Can Celtics pull off a Red Sox-esque comeback on Knicks?

Carmelo Anthony, Raymond Felton, Doc Rivers and Jeff Green talk about the brief skirmish after Game 5 and the war of words that is heating up between the Knicks and Celtics. Videojournalist: Robert Cassidy (May 1, 2013)

Halfway toward making NBA history, the Celtics walked off the Madison Square Garden court Wednesday night so giddy that some postgame trash-talking with the Knicks almost incited a fight.

Inside the locker room, Kevin Garnett tried to restore order.

No team in NBA history has ever come back from a 3-0 deficit in a best-of-seven postseason series, and Garnett reminded everyone that the Celtics -- now trailing 3-2 -- still are a long way from becoming the first.

"I don't know what everyone is talking about, getting comfortable and feeling good," Garnett said. "We're down 3-2. It's not like we evened it up. We're going home down 3-2, so I don't know how that's feeling comfortable."

Garnett, who turns 37 this month, has been playing this game long enough to know momentum can be especially fickle in a postseason series. So the last thing he wants the Celtics to do is rile up a Knicks team that could be feeling the pressure of potentially blowing a 3-0 lead.

"We're not getting overexcited," Paul Pierce said. "That's the thing."

Of course, these are the same Celtics who, after avoiding the sweep last Sunday in Boston, spoke so freely about how all the pressure is on the Knicks to close out this first-round series.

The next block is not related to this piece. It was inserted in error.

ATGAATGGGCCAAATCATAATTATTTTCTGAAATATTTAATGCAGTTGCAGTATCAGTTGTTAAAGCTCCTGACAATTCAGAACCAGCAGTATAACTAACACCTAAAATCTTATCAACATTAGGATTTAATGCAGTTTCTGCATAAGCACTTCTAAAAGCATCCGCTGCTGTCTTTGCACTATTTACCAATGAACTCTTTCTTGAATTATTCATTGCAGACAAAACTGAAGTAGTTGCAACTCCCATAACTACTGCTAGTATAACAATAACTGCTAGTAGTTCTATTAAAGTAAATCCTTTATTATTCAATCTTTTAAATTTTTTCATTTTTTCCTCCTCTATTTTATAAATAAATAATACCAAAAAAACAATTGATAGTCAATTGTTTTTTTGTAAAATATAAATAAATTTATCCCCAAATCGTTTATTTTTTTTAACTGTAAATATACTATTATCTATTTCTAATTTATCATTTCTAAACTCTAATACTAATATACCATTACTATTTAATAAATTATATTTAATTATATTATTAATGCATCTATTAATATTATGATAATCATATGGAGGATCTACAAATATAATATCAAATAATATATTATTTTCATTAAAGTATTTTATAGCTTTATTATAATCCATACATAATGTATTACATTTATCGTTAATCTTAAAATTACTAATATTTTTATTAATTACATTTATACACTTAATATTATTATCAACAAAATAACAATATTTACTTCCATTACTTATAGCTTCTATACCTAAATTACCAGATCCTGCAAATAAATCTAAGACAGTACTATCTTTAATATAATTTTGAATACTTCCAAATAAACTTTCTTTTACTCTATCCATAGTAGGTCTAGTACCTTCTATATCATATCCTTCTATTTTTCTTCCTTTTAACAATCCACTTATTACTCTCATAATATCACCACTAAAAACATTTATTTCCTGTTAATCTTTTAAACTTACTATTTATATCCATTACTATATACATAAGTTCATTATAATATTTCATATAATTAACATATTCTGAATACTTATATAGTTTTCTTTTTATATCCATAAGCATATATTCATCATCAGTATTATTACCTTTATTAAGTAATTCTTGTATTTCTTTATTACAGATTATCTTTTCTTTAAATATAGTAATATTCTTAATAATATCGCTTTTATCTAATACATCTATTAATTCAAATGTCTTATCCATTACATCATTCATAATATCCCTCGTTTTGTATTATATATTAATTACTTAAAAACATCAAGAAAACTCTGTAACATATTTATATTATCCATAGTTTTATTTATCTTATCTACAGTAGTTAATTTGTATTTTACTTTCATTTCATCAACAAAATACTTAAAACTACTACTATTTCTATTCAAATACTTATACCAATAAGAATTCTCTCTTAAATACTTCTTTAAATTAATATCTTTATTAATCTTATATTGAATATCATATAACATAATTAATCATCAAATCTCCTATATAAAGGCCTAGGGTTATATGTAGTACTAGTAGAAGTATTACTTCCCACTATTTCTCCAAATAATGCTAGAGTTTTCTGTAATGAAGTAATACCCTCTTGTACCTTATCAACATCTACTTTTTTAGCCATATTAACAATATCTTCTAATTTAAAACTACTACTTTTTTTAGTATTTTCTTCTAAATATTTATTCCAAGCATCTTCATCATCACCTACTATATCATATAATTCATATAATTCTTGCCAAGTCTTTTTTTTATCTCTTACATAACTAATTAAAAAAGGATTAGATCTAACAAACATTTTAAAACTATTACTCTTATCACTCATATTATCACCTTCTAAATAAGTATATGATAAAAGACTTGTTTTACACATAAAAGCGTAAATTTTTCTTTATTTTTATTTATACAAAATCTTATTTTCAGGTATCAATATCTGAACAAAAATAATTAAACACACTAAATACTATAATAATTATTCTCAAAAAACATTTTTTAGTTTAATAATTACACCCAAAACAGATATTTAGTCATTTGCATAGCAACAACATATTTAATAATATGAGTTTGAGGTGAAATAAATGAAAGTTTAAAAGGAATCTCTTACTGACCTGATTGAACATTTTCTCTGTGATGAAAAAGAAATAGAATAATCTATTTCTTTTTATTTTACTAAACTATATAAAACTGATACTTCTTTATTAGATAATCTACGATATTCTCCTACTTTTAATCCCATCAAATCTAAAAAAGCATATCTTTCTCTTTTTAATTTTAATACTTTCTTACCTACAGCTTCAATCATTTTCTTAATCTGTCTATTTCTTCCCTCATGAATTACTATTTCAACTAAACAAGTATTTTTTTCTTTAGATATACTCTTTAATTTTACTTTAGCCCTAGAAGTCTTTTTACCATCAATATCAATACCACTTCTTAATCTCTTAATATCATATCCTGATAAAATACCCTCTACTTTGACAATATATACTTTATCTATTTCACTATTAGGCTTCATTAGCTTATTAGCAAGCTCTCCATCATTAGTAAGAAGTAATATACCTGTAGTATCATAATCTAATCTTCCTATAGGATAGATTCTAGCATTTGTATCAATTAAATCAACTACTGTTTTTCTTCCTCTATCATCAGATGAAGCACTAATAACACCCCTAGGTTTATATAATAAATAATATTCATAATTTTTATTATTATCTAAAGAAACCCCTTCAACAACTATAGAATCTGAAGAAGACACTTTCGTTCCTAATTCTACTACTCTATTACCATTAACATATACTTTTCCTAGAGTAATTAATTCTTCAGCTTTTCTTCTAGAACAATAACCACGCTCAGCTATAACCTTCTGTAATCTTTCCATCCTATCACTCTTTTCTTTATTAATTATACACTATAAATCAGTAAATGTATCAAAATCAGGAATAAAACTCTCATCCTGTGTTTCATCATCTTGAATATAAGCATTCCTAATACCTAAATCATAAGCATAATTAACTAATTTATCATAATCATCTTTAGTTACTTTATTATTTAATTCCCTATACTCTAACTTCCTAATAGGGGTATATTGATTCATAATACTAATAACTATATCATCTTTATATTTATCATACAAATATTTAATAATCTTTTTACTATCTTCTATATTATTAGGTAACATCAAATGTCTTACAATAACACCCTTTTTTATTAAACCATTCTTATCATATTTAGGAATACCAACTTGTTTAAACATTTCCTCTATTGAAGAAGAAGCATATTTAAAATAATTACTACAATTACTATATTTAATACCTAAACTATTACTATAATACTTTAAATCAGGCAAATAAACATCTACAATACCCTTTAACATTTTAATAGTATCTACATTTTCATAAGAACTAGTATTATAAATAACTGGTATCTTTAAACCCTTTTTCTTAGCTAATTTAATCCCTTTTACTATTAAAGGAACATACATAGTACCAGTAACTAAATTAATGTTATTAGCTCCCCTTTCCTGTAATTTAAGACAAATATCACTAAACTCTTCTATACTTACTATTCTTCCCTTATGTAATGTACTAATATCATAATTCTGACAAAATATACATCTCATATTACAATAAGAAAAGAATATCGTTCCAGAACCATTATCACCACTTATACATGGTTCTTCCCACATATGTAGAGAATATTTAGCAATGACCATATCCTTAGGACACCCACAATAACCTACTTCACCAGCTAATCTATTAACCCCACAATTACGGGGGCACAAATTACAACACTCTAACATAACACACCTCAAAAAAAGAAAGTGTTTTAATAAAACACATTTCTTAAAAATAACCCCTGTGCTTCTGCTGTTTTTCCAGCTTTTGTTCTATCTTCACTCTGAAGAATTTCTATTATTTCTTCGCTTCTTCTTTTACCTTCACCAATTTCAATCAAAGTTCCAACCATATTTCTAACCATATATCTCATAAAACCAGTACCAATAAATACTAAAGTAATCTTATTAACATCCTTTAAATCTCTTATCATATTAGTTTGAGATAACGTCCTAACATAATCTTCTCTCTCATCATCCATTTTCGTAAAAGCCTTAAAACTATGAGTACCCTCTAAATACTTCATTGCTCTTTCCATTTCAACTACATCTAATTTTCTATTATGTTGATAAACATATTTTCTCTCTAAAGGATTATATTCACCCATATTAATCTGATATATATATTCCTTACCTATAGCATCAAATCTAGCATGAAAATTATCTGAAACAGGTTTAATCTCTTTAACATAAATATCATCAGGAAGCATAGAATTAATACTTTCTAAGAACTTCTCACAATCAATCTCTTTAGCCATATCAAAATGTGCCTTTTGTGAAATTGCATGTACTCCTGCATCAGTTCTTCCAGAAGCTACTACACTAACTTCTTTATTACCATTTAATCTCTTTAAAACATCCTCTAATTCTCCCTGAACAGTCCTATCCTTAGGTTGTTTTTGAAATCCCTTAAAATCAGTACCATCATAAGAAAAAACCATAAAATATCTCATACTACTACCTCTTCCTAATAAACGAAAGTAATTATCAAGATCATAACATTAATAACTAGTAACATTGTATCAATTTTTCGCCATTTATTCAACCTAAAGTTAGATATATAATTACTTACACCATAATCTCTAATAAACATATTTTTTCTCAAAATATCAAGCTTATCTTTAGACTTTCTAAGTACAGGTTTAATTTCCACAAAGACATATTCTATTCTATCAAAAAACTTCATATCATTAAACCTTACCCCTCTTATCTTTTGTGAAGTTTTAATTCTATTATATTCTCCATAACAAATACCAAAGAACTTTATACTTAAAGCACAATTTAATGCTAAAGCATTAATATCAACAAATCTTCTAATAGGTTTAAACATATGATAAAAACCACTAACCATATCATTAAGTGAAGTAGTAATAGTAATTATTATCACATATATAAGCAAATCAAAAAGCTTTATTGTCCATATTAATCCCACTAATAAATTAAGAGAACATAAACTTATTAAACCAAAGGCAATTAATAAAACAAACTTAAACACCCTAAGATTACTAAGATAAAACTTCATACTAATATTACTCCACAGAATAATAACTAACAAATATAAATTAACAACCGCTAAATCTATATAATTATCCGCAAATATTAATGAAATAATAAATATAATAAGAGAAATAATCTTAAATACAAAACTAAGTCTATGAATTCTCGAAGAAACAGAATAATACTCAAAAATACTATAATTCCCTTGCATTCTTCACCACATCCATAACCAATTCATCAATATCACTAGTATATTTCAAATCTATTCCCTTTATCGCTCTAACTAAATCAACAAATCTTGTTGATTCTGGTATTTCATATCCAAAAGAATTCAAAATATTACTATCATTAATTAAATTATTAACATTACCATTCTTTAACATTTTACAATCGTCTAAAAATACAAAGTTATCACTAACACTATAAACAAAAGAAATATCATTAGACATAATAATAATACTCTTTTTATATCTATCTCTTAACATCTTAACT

But after reserve Jordan Crawford exchanged words with Carmelo Anthony and Raymond Felton on the court after Game 5, Boston's veterans stressed the importance of focusing only on themselves, not wanting to do anything more that might get the Knicks out of their sudden funk.

"I really don't care about their mindset, what they're going through," Jason Terry said when asked if the Knicks now are feeling the pressure. "Every game is a Game 7 for us. If we lose, it's over."

Only three of 105 teams have even forced a Game 7 in the NBA after trailing 3-0, so the Celtics know they still are facing an uphill climb beginning with Game 6 Friday night in Boston.

"For us, it's all about being resilient," Terry said. "Do you want to pack up your bags and go home or do you want to play another game?"

That the 2004 Red Sox came back from a 3-0 postseason deficit to beat the Yankees and reach the World Series is not lost on these players.

Asked about the Red Sox becoming the only baseball team to climb that mountain, Terry said David Ortiz is a neighbor and that their children play together, so he's "very familiar with what they did and the history they accomplished."

Might the Celtics follow the Red Sox's lead?

"We win this next game," he said, "and then anything's possible."

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